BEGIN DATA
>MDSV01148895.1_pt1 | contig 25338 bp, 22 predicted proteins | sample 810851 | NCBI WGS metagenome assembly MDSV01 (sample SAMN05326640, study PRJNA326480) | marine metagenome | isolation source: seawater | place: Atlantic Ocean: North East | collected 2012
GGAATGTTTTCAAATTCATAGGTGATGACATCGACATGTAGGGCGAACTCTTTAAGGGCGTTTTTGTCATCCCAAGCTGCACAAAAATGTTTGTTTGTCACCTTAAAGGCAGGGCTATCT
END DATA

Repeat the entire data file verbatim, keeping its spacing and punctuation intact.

>MDSV01148895.1_pt1 | contig 25338 bp, 22 predicted proteins | sample 810851 | NCBI WGS metagenome assembly MDSV01 (sample SAMN05326640, study PRJNA326480) | marine metagenome | isolation source: seawater | place: Atlantic Ocean: North East | collected 2012
GGAATGTTTTCAAATTCATAGGTGATGACATCGACATGTAGGGCGAACTCTTTAAGGGCGTTTTTGTCATCCCAAGCTGCACAAAAATGTTTGTTTGTCACCTTAAAGGCAGGGCTATCT